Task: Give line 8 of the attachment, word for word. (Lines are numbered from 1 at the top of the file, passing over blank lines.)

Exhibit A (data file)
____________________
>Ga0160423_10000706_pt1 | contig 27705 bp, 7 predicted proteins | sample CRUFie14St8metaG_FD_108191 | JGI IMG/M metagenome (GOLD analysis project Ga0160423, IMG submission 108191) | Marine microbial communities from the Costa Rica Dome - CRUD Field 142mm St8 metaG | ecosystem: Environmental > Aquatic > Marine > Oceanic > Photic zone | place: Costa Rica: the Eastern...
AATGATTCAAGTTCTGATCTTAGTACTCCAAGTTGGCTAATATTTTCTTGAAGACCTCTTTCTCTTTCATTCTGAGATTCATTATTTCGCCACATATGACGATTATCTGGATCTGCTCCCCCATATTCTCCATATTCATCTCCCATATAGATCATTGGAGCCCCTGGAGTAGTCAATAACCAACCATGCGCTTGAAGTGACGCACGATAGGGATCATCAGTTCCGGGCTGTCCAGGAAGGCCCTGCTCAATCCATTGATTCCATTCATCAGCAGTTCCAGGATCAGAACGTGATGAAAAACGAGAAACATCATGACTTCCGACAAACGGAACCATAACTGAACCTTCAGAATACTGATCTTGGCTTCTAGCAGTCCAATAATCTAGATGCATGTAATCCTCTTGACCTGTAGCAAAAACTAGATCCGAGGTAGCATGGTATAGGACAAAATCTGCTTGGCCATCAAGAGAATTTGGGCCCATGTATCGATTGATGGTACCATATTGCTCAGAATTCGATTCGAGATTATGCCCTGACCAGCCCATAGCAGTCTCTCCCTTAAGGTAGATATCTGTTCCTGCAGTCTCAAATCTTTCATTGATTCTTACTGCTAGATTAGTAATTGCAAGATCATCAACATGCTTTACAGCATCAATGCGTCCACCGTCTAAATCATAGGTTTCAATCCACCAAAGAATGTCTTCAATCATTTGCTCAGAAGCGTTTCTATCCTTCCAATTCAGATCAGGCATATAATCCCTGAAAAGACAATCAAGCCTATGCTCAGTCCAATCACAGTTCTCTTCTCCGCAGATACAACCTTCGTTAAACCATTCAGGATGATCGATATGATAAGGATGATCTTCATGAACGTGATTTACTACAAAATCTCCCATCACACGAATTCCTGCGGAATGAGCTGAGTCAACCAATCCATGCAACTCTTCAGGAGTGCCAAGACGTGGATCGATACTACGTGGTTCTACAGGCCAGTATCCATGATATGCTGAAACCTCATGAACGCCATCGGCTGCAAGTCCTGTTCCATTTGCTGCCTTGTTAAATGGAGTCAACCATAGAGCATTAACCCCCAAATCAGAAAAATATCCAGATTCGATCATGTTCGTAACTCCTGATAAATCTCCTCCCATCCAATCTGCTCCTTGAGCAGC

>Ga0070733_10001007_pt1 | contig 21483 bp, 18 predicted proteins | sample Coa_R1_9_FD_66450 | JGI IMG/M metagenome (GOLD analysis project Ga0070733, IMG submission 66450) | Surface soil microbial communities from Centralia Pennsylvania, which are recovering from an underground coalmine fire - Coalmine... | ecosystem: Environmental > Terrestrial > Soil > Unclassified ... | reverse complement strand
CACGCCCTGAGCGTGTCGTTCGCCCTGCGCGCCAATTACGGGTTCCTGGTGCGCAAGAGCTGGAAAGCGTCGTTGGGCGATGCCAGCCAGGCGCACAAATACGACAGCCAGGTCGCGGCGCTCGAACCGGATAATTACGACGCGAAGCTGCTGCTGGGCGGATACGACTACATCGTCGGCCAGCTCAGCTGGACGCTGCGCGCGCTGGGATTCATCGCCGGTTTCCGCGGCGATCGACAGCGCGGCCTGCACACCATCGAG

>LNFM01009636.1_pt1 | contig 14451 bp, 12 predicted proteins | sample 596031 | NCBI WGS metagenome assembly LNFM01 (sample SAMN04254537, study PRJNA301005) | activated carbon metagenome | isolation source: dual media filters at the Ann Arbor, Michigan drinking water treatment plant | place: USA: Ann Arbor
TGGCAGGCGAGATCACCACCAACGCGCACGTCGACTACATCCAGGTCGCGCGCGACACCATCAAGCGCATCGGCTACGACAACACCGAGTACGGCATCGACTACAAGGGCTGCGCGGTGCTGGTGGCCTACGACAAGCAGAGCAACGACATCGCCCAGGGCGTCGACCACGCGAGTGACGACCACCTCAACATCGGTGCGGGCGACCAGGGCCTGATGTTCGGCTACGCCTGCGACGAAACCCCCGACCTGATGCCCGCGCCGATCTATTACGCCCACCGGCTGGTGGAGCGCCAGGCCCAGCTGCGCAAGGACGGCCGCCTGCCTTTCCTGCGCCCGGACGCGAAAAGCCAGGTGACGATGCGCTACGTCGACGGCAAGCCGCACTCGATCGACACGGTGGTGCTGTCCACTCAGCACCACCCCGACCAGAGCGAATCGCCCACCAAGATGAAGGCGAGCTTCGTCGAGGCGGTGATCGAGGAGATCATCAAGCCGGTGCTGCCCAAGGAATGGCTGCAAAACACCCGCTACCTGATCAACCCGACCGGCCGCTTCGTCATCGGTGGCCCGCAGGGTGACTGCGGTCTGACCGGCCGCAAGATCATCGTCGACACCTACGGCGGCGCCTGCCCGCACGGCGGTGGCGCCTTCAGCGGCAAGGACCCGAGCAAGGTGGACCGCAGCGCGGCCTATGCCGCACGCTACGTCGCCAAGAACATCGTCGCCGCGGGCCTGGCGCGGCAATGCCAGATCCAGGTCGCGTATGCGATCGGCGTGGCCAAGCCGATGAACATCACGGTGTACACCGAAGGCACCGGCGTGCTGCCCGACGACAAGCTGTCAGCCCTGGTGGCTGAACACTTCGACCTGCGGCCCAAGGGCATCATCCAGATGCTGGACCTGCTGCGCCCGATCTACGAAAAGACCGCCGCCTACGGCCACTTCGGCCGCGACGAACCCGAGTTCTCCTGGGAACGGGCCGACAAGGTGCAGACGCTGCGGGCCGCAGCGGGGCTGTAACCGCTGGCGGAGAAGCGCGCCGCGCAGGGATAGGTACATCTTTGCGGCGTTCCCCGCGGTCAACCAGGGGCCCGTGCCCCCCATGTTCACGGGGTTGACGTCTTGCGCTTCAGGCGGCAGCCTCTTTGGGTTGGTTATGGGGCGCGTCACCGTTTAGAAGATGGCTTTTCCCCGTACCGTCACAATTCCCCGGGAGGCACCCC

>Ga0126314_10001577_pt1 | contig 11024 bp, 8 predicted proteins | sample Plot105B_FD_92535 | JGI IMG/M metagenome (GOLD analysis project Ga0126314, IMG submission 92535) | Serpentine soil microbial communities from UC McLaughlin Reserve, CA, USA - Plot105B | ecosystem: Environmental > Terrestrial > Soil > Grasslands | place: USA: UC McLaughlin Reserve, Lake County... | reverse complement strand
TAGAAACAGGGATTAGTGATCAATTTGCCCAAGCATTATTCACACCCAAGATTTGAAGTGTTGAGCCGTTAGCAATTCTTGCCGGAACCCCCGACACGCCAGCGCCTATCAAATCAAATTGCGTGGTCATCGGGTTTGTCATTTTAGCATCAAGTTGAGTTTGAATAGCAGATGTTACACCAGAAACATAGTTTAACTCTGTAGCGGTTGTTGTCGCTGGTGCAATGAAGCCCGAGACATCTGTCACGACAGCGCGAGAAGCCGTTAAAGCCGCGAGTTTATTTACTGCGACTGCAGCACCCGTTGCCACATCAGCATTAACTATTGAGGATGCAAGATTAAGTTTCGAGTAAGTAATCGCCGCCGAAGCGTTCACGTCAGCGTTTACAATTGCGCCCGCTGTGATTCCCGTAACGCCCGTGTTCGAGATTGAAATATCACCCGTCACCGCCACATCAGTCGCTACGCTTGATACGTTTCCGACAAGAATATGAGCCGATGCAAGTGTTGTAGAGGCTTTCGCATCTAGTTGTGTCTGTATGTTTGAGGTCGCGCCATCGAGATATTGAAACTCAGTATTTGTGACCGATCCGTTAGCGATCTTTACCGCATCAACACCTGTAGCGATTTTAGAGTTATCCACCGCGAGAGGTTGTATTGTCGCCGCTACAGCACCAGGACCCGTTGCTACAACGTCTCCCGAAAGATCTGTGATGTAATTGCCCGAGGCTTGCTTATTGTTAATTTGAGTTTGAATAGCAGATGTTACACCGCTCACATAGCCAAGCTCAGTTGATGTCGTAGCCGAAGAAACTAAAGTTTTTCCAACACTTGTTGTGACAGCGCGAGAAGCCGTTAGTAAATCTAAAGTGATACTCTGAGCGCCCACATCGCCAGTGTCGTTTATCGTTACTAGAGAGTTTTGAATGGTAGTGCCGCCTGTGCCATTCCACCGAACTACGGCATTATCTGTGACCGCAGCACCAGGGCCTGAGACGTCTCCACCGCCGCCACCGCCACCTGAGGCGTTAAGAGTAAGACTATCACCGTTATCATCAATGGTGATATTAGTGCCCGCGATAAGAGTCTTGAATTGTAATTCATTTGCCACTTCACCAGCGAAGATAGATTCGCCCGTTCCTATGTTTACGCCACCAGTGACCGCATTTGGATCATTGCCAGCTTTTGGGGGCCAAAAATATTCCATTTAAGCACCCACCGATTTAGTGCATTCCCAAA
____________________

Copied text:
TAGAAACAGGGATTAGTGATCAATTTGCCCAAGCATTATTCACACCCAAGATTTGAAGTGTTGAGCCGTTAGCAATTCTTGCCGGAACCCCCGACACGCCAGCGCCTATCAAATCAAATTGCGTGGTCATCGGGTTTGTCATTTTAGCATCAAGTTGAGTTTGAATAGCAGATGTTACACCAGAAACATAGTTTAACTCTGTAGCGGTTGTTGTCGCTGGTGCAATGAAGCCCGAGACATCTGTCACGACAGCGCGAGAAGCCGTTAAAGCCGCGAGTTTATTTACTGCGACTGCAGCACCCGTTGCCACATCAGCATTAACTATTGAGGATGCAAGATTAAGTTTCGAGTAAGTAATCGCCGCCGAAGCGTTCACGTCAGCGTTTACAATTGCGCCCGCTGTGATTCCCGTAACGCCCGTGTTCGAGATTGAAATATCACCCGTCACCGCCACATCAGTCGCTACGCTTGATACGTTTCCGACAAGAATATGAGCCGATGCAAGTGTTGTAGAGGCTTTCGCATCTAGTTGTGTCTGTATGTTTGAGGTCGCGCCATCGAGATATTGAAACTCAGTATTTGTGACCGATCCGTTAGCGATCTTTACCGCATCAACACCTGTAGCGATTTTAGAGTTATCCACCGCGAGAGGTTGTATTGTCGCCGCTACAGCACCAGGACCCGTTGCTACAACGTCTCCCGAAAGATCTGTGATGTAATTGCCCGAGGCTTGCTTATTGTTAATTTGAGTTTGAATAGCAGATGTTACACCGCTCACATAGCCAAGCTCAGTTGATGTCGTAGCCGAAGAAACTAAAGTTTTTCCAACACTTGTTGTGACAGCGCGAGAAGCCGTTAGTAAATCTAAAGTGATACTCTGAGCGCCCACATCGCCAGTGTCGTTTATCGTTACTAGAGAGTTTTGAATGGTAGTGCCGCCTGTGCCATTCCACCGAACTACGGCATTATCTGTGACCGCAGCACCAGGGCCTGAGACGTCTCCACCGCCGCCACCGCCACCTGAGGCGTTAAGAGTAAGACTATCACCGTTATCATCAATGGTGATATTAGTGCCCGCGATAAGAGTCTTGAATTGTAATTCATTTGCCACTTCACCAGCGAAGATAGATTCGCCCGTTCCTATGTTTACGCCACCAGTGACCGCATTTGGATCATTGCCAGCTTTTGGGGGCCAAAAATATTCCATTTAAGCACCCACCGATTTAGTGCATTCCCAAA